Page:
Improving relationships with the DWP: Aurora's experience

Published on: 
17 June 2022
Written by: 

Aurora, Covid Realities

I have found this whole cost of living subject a difficult one for us in particular. It is topical at the moment and is a constant weight on my mind. There's no escape, everywhere I turn, it’s all around me. The TV, the news and social media. I’m tired of it and the continuous daily struggle. I feel we’ve been experiencing and have been living this for some time. Only now as more people are starting to experience hardship has the issue been spoken about and it certainly does need to be addressed. It is starting to affect more of us. In our case, the ends simply are not meeting. I cannot afford to pay my rent, have enough to pay basic bills, let alone afford food and an increase in costs atop what is already a precarious position. We absolutely cannot absorb anymore. We are experiencing deep poverty. As the cost of everything is rising we must look at using what little we do have wisely. It’s very hard when there is no money left and our benefits do not even cover the necessities. 

I once turned to an anti wastage app to feed my family. My choice was to spend £2.57 on a food bag from a local bakery. The bag contained several baked goods, as well as some expiring juice and a couple of sandwiches. Saving the sandwiches for the next day meant my eldest son acquired a bout of food poisoning leaving him unable to attend school.

We are currently capped on benefits. I am a solo parent who can only work certain hours. I continue to try to find employment to bring us out of the cap.

I have sought help from different avenues. I’m grateful for the help available to us, but this means I’ve had huge hoops to jump through. I’m still waiting on a decision several months after an application for discretionary housing allowance was made. I anticipate we’ll be homeless by the time our award is processed. People in our situation are often met with disdain by the very people who are employed to help. The front line employees of the DWP. The jobcentre is not the most welcoming of places, it can be not only daunting, but a terrifying experience. In my branch, you are met by four security people right at the entrance, and then meet a work coach, who runs through your details and job search through their system before rearranging a further appointment. Sometimes I see how overworked they are, I’ve seen them sigh at the situation they’re presented with. One work coach told me of his huge caseload. They have not been a great deal of help when it is what is required for finding appropriate employment. They are only ticking boxes, which is understandable because they perhaps don’t have the time to do anything more.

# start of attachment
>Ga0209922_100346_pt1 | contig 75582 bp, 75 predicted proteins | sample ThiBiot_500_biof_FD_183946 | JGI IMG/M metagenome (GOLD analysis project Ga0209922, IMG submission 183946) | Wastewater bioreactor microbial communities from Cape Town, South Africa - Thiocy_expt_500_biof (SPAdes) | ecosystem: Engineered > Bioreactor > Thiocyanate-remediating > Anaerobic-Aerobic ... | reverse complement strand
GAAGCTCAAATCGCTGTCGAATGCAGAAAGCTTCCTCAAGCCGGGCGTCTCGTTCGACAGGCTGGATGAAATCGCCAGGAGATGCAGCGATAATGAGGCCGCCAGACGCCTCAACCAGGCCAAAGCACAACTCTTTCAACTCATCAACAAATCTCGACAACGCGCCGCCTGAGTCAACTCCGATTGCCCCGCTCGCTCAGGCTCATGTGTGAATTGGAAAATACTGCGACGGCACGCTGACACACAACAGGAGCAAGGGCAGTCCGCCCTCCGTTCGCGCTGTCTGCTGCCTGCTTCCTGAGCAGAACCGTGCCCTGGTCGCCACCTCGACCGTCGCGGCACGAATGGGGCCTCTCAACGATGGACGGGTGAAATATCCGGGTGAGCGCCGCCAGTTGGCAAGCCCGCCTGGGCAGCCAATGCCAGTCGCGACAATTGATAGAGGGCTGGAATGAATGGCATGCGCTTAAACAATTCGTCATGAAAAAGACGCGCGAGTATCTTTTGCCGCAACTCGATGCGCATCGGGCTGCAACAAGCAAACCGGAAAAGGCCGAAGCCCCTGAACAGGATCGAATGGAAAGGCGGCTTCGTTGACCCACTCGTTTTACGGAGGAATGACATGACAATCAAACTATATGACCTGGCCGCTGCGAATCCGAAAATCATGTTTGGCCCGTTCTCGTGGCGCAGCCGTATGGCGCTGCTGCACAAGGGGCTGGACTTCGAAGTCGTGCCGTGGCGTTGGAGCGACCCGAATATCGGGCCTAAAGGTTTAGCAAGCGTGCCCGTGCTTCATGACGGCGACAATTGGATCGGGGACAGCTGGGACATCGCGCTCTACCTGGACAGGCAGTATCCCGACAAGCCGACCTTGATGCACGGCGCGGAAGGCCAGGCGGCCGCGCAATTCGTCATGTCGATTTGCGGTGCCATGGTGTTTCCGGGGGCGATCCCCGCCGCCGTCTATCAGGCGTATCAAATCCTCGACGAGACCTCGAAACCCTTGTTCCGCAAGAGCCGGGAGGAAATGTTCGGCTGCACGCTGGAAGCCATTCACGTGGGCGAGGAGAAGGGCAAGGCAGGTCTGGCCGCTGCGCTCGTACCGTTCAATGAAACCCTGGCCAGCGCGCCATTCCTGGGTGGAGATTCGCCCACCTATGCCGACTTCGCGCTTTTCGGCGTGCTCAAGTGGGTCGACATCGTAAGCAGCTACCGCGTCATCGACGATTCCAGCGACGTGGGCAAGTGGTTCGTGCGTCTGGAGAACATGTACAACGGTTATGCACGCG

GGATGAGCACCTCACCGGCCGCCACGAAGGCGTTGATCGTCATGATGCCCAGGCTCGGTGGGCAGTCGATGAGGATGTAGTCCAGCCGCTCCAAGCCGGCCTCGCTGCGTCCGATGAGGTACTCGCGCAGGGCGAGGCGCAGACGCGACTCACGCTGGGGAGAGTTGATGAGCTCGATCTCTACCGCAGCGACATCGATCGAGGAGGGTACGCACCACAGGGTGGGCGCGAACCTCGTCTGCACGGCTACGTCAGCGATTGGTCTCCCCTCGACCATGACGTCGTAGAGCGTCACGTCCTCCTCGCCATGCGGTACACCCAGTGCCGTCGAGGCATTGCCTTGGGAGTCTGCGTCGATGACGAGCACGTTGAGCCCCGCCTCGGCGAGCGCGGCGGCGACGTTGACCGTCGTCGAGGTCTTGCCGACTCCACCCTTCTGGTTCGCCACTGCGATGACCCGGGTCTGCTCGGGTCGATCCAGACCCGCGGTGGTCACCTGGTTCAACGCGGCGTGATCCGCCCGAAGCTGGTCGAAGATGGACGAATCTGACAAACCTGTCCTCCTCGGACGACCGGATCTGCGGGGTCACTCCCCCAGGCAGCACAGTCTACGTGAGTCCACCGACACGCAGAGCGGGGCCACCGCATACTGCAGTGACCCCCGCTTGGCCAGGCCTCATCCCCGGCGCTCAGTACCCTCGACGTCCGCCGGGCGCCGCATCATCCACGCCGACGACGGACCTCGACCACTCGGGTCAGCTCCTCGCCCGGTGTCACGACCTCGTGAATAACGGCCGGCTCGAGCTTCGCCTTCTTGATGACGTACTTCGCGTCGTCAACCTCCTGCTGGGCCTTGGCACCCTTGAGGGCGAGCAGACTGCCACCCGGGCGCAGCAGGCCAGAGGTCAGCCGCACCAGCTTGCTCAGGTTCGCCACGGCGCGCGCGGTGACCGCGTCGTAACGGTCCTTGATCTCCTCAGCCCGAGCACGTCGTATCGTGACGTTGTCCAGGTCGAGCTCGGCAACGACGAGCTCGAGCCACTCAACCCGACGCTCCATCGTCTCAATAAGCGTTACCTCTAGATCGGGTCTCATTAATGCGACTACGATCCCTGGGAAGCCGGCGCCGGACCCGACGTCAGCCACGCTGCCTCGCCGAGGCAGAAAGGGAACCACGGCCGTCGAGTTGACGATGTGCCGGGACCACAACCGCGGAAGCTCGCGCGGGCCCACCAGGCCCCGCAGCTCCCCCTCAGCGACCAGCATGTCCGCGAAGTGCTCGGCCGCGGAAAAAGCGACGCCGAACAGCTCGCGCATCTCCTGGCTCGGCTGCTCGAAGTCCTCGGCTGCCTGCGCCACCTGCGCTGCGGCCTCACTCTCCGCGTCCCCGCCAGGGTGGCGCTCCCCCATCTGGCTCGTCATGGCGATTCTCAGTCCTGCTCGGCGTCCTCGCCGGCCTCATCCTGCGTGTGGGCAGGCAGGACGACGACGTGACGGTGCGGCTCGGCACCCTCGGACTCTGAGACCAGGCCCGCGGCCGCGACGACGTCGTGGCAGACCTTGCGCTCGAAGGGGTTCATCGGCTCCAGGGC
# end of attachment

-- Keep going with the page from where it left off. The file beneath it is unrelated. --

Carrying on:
Under my circumstances I have been judged. Society sees us as a scourge, which is evident from the media and sometimes the wider public. We have received much negativity. Often from people who are processing the help we have asked for and from the very people who can help us. Take my local council for instance, who have not only made the process more difficult but their tones are condescending. I often find people like us ignored by politicians unless there has been a change in the amounts we are awarded. The benefit cap was reduced by £3,000 in 2016 and has not increased since, although the cost of living has skyrocketed and continues to do so. A change is needed so desperately!

I have been able to voice my views on Covid Realities and I’m incredibly grateful. These are some recommendations to improve the relationship between claimants and the DWP:  

  • Provide a single point of contact - that is to be seen by one caseworker
  • Give caseworkers reasonable caseloads
  • Address people with dignity and respect
  • Include first-hand experiences in staff training and take a person-centred view

There were also some recommendations to improve the systems at the DWP, which are

  • Introduce a duty to maximise income and a framework of minimum service standards
  • Simplify the processes for challenging decisions and make them more accessible
  • Provide universal access to advocacy in the case of disputed decisions 
  • Expand migrants’ access to the benefits system
  • Clarify the purpose of the universal credit journal
  • (and finally) Co-design the system and service changes with claimants

Covid Realities is funded by the Nuffield Foundation, but the views expressed are those of the author and not necessarily the Foundation.